Volcano-seismology in North Korea

Volcano-seismology in North Korea

For any field-based seismologist, there is nothing more satisfying than standing in a remote location, laptop in hand finalising the installation of a new broadband seismic station. In 2013 this feeling was amplified as we deployed the first, and still the only broadband seismic array in the Democratic People’s Republic of Korea (DPRK, the formal name for North Korea). That it took almost two years of discussion and diplomacy to get there made it all the more rewarding.

Mount Paektu is a large caldera volcano that straddles the DPRK-China border. In the scientific community, it is best known for the 946 CE VEI 7 eruption [1] that deposited ash across Japan and the Kuril Islands. Its ash has even been identified in ice cores from Greenland. From 2002-2005, an increase in seismicity, gas emissions and ground deformation put the region on alert and refocused attention on the volcano. In 2011, Clive Oppenheimer (a volcanologist from Cambridge University) and I were invited to visit the volcano to meet DPRK volcanologists and explore the scope for collaboration. As an early-career scientist finishing a fixed-term position, it seemed the perfect opportunity, and a few weeks after receiving the invitation we landed in Pyongyang with no idea of what to expect.

We were the first western scientists to visit the volcano observatories, learning first-hand of the DPRK geoscientists’ efforts to monitor the volcano and of the geophysical and geological research they had done to understand its history and structure. We also learned about the cultural importance of the volcano for all Koreans. It quickly became clear that there were many areas of common interest. For example, despite its dramatic history, little is known about the origin of this intraplate volcano and its geological and recent eruptive history.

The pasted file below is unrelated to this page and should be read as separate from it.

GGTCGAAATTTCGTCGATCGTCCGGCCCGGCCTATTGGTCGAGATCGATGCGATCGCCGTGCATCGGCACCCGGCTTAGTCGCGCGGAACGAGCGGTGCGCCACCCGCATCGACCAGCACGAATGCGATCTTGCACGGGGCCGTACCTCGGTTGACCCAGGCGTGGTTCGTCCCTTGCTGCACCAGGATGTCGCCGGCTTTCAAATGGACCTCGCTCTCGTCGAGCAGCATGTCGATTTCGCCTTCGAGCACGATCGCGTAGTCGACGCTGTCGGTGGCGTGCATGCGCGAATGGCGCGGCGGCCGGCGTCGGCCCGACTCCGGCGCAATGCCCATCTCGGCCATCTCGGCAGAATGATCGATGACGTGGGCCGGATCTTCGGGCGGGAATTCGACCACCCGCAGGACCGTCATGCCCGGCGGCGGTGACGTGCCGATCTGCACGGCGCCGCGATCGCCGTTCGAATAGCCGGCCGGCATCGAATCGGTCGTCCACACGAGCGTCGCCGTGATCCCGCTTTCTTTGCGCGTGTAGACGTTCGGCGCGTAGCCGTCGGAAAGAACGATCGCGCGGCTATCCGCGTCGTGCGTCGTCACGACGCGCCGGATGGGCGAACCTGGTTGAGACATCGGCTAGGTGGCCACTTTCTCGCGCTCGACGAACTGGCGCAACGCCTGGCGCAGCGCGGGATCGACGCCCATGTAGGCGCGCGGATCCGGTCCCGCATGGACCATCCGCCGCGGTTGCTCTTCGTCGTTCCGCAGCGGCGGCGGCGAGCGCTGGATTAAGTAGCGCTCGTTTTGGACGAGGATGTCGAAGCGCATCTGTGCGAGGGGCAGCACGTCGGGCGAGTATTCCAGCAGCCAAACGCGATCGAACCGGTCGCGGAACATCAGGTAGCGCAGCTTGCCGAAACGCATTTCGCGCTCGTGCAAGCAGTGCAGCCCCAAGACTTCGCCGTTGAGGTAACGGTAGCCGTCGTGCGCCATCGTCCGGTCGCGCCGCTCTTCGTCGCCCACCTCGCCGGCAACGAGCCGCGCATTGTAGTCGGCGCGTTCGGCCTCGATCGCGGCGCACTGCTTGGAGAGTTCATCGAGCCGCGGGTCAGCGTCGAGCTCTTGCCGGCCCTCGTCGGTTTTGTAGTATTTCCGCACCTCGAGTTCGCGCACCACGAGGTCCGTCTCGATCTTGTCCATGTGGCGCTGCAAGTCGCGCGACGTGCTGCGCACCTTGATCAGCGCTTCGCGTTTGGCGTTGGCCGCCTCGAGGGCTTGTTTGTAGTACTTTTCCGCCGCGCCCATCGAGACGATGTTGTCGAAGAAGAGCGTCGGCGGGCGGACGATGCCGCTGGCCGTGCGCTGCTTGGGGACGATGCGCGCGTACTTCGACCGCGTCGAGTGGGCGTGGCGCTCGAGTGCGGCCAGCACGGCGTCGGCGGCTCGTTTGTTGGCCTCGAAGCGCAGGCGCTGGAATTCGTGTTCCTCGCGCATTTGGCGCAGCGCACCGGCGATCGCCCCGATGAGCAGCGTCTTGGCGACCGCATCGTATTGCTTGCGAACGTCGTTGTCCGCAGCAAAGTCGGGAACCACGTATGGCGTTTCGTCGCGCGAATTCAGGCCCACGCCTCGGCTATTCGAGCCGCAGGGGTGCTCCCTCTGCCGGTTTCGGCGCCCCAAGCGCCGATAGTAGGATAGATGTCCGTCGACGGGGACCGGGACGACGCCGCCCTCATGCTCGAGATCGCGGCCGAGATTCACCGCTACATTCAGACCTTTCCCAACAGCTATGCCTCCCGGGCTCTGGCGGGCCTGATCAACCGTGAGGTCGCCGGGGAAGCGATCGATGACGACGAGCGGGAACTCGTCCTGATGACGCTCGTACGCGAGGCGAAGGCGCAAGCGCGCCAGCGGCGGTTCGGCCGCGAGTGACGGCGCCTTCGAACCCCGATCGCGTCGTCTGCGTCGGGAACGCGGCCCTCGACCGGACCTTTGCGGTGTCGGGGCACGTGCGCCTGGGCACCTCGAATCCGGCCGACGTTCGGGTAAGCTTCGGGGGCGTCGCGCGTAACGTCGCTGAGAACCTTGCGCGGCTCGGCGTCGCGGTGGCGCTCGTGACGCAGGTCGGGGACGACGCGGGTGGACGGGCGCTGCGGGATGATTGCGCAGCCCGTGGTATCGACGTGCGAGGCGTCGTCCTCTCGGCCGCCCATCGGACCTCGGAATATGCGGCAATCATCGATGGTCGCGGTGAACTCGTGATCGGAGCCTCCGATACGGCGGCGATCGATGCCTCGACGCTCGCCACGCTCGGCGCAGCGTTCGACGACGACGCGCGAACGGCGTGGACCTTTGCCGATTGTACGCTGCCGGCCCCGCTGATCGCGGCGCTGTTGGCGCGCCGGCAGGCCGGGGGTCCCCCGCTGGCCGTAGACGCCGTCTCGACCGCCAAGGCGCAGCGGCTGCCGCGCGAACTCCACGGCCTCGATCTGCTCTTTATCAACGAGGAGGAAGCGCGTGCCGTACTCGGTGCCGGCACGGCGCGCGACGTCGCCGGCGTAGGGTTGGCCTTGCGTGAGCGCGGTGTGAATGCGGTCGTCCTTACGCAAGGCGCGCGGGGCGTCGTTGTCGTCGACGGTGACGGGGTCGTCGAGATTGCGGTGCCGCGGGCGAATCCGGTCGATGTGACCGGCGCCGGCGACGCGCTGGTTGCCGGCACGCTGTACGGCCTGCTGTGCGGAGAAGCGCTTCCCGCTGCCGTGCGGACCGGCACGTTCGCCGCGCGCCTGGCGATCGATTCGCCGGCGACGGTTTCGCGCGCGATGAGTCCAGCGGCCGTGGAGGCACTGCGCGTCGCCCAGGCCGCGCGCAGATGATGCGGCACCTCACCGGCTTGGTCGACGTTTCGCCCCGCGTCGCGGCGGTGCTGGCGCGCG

This is where it began to get hard. From the very beginning, we received strong support from the American Association for the Advancement of Science (AAAS), the Royal Society of London and a Beijing based NGO called the Environmental Education Media Project. All were interested in the project for its scientific merits, but also as an example of science diplomacy – a loose term to cover the area where science and diplomacy overlap [2]. In our case, volcanology was recognised as a great way to build relationships and develop trust and understanding in a non-political way. However, despite our clear intention to focus on the geoscience and stay away from geopolitics, this was not always possible.